All UV images are by Craig Burrows
Karl von Frisch (November 20, 1886 – June 12, 1982) was a very clever man who received the Nobel Prize in 1973 for his work in the field of animal social behaviour. I suppose he is best known for the discovery of the “waggle dance” by bees, which deserves a blog post of its very own, but today I’m going to be writing about how bees and many other insects perceive colour.
Von Frisch conducted experiments whereby he fed bees sugar syrup in a tray placed on a coloured card. Over time the bees visited the food on the coloured card, and when he later placed the coloured card in an array of grey cards, he could test whether or not the bees could “see” that colour. For example, if they were accustomed to getting their sweet treat from a tray on a blue card, and then that blue card was surrounded by grey cards, would they go straight to the blue card or try out the grey ones? In this way Von Frisch found out that bees can see colours, and after much experimentation he realised that their perception of colour is different to ours. Bees are not sensitive to the colour red (to them it looks black) but they are sensitive to ultra violet light, which is invisible to us. He later went on to show that they have a similar sense of smell to humans but a much less sophisticated sense of taste.
In the early days Von Frisch was quite controversial. He was a firm believer in Darwinian evolution and thought that in order to survive over millennia animal species had to adapt their senses to work better in their environments. It seemed reasonable that flowers were brightly coloured in order to attract pollinators, and for that to be true the pollinators would have to be able to see colours, so he tested this out and proved it to be the case. Many traditional scientists of the time believed that animals saw in black and white, and that fish could not hear. Von Frisch showed that bees see colours and that fish can hear. As a walrus I have always known that fish can hear, which is why I have had to develop stealth and guile in order to hunt them, but I digress…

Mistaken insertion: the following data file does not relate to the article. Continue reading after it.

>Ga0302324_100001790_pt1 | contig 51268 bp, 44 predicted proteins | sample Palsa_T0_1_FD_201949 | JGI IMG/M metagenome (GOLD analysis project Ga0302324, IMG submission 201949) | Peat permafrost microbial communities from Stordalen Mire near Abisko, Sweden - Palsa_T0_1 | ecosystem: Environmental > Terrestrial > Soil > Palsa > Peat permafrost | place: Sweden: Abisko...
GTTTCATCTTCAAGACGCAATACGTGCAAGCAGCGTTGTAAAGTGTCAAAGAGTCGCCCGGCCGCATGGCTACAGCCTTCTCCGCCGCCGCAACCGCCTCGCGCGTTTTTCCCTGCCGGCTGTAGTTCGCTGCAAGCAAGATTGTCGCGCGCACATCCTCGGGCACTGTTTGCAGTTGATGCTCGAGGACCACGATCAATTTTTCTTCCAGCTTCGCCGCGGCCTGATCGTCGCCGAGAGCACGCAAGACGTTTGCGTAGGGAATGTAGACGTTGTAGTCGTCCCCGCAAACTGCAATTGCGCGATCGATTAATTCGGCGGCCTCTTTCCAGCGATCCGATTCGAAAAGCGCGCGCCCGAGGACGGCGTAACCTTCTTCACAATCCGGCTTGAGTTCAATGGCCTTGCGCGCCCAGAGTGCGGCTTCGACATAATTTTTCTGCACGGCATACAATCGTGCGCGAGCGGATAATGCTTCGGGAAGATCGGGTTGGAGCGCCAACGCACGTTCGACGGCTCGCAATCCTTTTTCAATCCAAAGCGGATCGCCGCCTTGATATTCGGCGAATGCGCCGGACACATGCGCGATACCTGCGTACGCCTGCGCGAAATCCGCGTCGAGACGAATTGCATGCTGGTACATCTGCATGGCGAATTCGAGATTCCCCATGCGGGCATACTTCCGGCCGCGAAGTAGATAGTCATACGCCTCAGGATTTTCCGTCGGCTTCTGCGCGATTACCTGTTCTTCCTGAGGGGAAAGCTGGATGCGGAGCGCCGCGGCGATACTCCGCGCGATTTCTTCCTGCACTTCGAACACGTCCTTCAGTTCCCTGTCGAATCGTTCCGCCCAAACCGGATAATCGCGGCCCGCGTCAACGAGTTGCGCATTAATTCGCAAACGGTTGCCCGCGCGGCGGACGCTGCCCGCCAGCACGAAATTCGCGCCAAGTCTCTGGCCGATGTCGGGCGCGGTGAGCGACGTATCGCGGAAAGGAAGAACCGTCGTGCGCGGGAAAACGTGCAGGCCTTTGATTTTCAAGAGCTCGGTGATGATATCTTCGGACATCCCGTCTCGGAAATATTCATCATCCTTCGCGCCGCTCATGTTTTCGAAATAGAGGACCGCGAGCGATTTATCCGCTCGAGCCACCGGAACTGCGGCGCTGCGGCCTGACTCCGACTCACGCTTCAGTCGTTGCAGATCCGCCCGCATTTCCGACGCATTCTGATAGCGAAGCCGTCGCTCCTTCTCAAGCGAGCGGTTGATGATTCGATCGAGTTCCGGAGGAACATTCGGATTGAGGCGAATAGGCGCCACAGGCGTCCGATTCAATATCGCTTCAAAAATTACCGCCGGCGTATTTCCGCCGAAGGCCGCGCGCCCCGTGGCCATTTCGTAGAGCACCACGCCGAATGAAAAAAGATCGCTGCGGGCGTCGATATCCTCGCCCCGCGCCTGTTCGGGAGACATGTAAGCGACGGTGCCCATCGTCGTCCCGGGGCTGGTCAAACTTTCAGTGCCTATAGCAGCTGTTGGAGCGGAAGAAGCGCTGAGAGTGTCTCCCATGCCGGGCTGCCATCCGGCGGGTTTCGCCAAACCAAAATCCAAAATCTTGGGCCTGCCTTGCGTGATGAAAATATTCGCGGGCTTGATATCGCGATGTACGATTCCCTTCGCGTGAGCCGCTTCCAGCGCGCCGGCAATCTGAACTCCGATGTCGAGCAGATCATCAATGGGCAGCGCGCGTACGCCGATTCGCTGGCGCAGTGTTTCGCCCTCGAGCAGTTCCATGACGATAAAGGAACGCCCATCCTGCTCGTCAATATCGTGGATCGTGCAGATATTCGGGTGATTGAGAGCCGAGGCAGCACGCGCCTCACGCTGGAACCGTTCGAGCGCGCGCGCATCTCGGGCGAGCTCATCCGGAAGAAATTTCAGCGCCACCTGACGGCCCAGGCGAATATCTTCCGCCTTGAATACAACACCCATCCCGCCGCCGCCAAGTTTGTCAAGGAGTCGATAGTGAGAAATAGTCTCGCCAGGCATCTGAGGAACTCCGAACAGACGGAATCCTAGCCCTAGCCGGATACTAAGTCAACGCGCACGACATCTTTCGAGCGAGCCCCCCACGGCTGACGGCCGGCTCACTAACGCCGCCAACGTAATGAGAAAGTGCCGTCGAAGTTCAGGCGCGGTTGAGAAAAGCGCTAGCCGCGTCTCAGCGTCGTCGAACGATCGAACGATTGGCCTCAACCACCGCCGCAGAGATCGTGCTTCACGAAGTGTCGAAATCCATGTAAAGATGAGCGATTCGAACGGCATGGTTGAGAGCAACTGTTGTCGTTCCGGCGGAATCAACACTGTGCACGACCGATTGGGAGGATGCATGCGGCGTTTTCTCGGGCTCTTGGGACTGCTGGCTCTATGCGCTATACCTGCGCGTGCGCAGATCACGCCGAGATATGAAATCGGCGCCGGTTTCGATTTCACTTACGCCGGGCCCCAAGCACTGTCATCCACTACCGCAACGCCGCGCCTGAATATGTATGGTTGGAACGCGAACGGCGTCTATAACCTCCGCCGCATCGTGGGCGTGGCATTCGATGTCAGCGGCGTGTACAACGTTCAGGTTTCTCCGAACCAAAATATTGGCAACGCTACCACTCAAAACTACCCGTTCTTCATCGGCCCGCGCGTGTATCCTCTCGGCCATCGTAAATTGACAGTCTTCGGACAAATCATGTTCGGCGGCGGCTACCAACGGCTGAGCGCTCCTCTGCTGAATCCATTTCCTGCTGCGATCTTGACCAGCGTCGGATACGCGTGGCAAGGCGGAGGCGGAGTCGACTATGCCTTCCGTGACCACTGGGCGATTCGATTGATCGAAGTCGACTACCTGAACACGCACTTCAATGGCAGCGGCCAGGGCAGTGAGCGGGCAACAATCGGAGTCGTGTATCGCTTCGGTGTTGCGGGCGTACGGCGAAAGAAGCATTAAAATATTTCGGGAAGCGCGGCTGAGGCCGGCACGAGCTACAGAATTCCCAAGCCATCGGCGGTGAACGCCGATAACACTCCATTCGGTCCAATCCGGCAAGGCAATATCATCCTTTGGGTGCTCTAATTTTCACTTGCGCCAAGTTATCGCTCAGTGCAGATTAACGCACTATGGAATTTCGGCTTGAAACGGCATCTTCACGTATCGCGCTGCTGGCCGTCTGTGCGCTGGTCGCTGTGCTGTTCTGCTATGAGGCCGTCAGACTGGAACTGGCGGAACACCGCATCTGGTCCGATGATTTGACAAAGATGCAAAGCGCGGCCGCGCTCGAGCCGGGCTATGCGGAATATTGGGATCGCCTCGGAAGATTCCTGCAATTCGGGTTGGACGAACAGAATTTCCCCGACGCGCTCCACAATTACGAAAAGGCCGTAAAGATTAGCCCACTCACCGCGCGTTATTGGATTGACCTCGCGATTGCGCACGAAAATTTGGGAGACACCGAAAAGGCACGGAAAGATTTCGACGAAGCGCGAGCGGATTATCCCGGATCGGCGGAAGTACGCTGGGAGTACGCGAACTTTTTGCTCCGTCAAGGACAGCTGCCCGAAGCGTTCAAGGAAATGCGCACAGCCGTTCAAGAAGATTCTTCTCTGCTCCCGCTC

Clearly bees do not see the world in the same way that humans do, one difference being their sensitivity to light of shorter wavelengths. I have recently been looking at some of the photography of Craig Burrows who is based in Southern California and who has photographed flowers in dark rooms in the presence of UV light. The images are very beautiful and show that the markings on the flowers are directing bees and other pollinators towards the important area of the flower. For bees this is where the nectar and pollen is, because bees, which are vegetarian, get their carbohydrate from nectar and protein from pollen. To the plant the pollinator is carrying out their reproduction for them so it is to their advantage to have the amazing displays of light and colour that we see in Craig’s images.
An idea of what a human face looks like to a bee is shown below (wear sunscreen, folks!):
In his “A Biologist Remembers” (1967) Von Frisch wrote about his life’s work:
“The layman may wonder why a biologist is content to devote 50 years of his life to the study of bees and minnows without ever branching out into research on, say, elephants, or at any rate the lice of elephants or the fleas of moles. The answer to any such question must be that every single species of the animal kingdom challenges us with all, or nearly all, the mysteries of life.”